Imagine my surprise then, when, in one my rare dalliances in the arms of The Gray Lady, I happened on an article titled “At Cannes, the Great Gusher of Content Comes With Warning Signs.” Admittedly, as teaser headlines go, it’s not in the same league as “Sex and Drugs and Rock and Roll,” but I read the first couple of paragraphs anyway, and then I read on, because the writer, Jim Rutenberg, wanted to talk about the ways that devices are taking over our lives, while making a lot of very wealthy men and women even wealthier in the process. This is a big deal. Devices — smartphones and tablets and their ilk — now occupy the whole attention of pretty near everybody who isn’t actually sleeping, including most of the drivers I encounter on local roads. And devices are the cloacae that deliver, “the great geyser of our times, … the hand-held connectivity that Steve Jobs tapped with his iPhone, and that Google, Facebook, Twitter and Snapchat now so powerfully refine and distribute on their social media platforms.”
Exactly. The message of Rutenberg’s piece is a simple one: Each of us can now retreat into a personally tailored virtual world, one in which he gets a constant drip feed of “the exact sorts of videos, music, news and entertainment [he] want[s].” Only that and nothing more. This totally immersive bespoke vade mecum is — to use a bit of business jargon that’s now making its way into everyday speech — a silo, isolated, closed-in, and impregnable. Nothing uninvited can intrude.
Needless to say, a bourse of billionaires are competing to fill our silos for us. And the price of their services? Only our lives. We tell them what we want, or at least what we think we want. Or they deduce it from our e-mails, texts, tweets, travels, and purchases. (Our lives, our dreams, and our desires are an open book to them, since our tethered devices are indefatigable, unsleeping snatchers-up of all such unconsidered trifles.) The result? At any hour of the day or night, our billionaire benefactors can give us exactly what they know we want to know, or at any rate, exactly what they want us to want to know, and they can give it to us good and hard, with plenty of six-second commercials thrown in to pay the cost of gassing up their personal jets and offset the upkeep on a few of their private islands.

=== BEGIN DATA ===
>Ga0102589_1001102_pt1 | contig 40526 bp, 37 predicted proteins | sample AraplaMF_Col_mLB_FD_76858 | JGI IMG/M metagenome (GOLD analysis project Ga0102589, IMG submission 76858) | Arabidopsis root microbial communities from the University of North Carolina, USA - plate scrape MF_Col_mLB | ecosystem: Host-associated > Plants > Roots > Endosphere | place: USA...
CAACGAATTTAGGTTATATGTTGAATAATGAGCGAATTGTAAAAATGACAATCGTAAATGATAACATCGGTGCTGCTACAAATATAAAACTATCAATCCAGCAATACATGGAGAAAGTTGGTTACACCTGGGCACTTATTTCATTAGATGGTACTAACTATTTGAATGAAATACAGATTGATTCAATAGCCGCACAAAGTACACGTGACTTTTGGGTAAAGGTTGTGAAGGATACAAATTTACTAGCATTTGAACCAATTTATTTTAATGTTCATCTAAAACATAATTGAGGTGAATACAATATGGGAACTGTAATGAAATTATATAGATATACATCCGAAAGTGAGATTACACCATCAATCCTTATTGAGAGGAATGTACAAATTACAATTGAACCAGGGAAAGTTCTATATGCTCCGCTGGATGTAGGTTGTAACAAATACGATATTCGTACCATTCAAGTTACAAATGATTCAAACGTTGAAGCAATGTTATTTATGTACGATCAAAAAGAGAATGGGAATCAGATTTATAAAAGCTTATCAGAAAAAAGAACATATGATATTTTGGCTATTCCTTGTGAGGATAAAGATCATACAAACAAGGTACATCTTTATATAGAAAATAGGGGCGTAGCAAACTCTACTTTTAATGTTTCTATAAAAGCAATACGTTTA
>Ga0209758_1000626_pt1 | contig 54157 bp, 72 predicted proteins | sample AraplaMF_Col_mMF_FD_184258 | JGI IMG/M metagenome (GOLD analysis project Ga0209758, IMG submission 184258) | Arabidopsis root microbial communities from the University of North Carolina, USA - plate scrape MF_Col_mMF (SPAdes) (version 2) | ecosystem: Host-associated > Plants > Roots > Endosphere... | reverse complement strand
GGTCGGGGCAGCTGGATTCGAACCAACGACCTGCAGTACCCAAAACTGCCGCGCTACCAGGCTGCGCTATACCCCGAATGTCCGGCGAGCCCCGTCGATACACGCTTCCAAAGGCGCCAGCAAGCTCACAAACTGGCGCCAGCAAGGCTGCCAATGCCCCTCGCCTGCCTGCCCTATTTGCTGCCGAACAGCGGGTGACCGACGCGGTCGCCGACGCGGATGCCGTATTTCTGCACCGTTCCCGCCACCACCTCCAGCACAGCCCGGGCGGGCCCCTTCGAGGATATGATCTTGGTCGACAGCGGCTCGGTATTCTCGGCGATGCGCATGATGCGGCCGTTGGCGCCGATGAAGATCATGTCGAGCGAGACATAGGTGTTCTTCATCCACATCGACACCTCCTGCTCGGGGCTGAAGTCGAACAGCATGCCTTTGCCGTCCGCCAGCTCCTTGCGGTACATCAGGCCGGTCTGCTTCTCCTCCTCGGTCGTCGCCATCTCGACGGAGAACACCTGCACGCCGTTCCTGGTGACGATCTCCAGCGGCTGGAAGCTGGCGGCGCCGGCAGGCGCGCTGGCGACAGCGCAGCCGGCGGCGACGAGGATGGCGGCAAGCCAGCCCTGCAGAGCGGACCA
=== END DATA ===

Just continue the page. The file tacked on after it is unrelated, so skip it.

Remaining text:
Wait a minute! Did I just write “six-second commercials”? I did. It seems that, notwithstanding our own Dear Leader’s ardent embrace of the medium, the tweet is … well … like, you know, so yesterday. It’s now too lengthy to hold our attention. Six seconds is the new limit. I peg this at around 125 characters for most readers, though if you must listen to the message, rather than reading it, the bar is lower still: 75 characters, say. Little more than half a tweet. And even that will likely be thought excessive before long. Rutenberg points out that since “the most important advertising slogan of the past year [he was writing in 2017], ‘Make America Great Again,’ runs just three seconds, tops,” the six-second limit will soon fall by the wayside. It’s like they say: “tl;dr.” That beats “We hold these truths to be self-evident” all hollow, don’t you think? But don’t get complacent, because there are smaller things to come. Three seconds is not the ultimate. There’s no compelling reason for the language of persuasion to remain so garrulous. Before you know it, everything of importance will probably be communicated with single punctuation marks.
Me? I can’t wait. And since I like to think I’m in the loop, I’ll give this a try right now:
Feel free to tweet my vital insight to all your friends. And on that note, I’m going to wrap this column up — even though I’ve yet to get to my central arguments. Sorry about that. Good thing I’ll get another chance in a week’s time. Trust me: It’ll be Great! You can’t believe how Beautiful it’ll be!
Moreover, just as soon as I’ve put devices to bed, so to speak, I’m going to tackle desire:
What did I tell you? And don’t worry. I promise I’ll stick to the point next time. Not one word about bicycles. No long-winded explanations. No digressions. Just devices and desires — and how they’re changing the canoeists’ and hillwalkers’ world forever. Like I said before, it’s gonna be Great! Again.